Development

Developers will need to build environments and procure a technology stack from scratch if the business is only using on-premise systems. 

PaaS solutions provide a complete tech stack with hardware and software to assist with development, testing, and deployment of apps.

SaaS offers minimal customization capabilities. Users will be limited to the specific functionality that is provided by the vendor. 

Control

Since the server is on premise, businesses have the greatest control over their application between the three options. 

Using a PaaS solution means that while developers can build and run their own solutions, their data is secured on a third-party controlled server. 

Using a SaaS solution means that the third-party vendor controls everything regarding the application.

Data Security

Tied to control, on-premise servers provide the most direct access to your data. But it also comes with the complexity of implementing data security and compliance on your own. 

PaaS solutions also implement security and compliance and may offer controls such as Bring your Own Key for encryption, but risks remain similar to those in SaaS deployments.

The SaaS vendor implements security and compliance, however risks with unauthorized access and data theft remain and the SaaS vendor may not provide compliance on your specific regulatory requirements.

Performance and Uptime

IT and Development teams will need to monitor and manage the performance of the applications, servers, networking, and storage. 

Development teams are responsible for ensuring application performance. While, the vendor is responsible for maintaining performance of the underlying platform.

The vendor is responsible for maintaining performance and ensuring the application is running.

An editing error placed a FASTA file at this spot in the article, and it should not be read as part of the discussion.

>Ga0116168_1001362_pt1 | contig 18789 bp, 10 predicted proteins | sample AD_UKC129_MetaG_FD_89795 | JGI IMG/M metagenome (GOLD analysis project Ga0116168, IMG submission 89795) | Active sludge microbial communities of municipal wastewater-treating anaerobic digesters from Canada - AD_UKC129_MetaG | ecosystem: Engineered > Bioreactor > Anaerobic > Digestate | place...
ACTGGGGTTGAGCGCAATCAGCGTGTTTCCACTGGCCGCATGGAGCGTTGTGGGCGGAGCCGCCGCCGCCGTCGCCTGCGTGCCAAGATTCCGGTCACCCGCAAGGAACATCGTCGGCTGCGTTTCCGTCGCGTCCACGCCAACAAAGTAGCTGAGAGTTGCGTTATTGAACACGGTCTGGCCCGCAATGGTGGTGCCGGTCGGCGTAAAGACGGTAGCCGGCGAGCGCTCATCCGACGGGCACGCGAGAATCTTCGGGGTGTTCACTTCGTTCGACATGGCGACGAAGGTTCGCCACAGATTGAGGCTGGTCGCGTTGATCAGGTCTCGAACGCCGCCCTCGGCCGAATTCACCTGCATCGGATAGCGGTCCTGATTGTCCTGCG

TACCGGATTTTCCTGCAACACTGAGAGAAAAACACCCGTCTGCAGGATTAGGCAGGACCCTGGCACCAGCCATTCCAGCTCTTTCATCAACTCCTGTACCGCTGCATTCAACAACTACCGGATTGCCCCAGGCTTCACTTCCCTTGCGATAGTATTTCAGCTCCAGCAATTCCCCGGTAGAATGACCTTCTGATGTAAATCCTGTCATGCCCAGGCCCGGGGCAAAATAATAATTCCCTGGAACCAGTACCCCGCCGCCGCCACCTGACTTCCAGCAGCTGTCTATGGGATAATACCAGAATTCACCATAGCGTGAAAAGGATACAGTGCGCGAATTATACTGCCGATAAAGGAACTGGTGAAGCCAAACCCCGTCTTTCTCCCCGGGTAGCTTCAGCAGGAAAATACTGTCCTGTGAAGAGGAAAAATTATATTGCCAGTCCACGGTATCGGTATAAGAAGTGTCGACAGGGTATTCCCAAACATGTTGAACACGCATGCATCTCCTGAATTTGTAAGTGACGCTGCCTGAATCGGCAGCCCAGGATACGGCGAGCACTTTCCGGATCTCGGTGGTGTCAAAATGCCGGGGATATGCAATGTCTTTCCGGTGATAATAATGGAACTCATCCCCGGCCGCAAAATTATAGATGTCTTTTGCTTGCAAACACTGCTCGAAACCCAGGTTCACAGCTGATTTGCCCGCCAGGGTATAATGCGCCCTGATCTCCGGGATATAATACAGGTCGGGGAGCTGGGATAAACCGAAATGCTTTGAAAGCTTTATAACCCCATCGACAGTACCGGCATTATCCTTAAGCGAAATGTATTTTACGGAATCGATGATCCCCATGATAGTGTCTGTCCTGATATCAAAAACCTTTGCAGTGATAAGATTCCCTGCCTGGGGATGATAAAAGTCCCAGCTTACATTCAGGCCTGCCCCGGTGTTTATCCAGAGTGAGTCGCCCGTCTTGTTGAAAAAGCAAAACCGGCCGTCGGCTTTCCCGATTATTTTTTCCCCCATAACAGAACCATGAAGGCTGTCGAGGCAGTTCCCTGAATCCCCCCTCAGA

Integration

Building solutions from scratch allows developers to build with needed integrations in mind. However, badly designed integrations can create issues with performance and reliability.  

Customizations may be needed for legacy systems to work with PaaS solutions, requiring significant investment.

SaaS applications may not integrate easily with legacy systems or other applications, depending on if they were designed to follow open standards for integration. 

Capacity Elasticity 

Scaling can be implemented but is more complex and costly. An on-prem solution may require software procurement and the set up of additional physical servers.

The vendor provides the scaling capability, a small amount of tuning may be required.

Scaling is completely transparent to end users and all configuration and additional resources are provided by the vendor.

 

Time to Move to the Cloud 

Regardless of what solution is chosen, the future is in the cloud. Savvy business leaders understand that the wisest way to scale and grow their business is by deploying solutions through the cloud. 

Scale Your Business with the Cloud 

In a constantly shifting environment, businesses can depend on Liferay’s enterprise PaaS, Liferay DXP Cloud to future-proof their organization. Read this ebook to learn more about how the cloud can equip your business for success, no matter what the future brings. 

Originally published
January 18, 2022
 last updated
January 20, 2022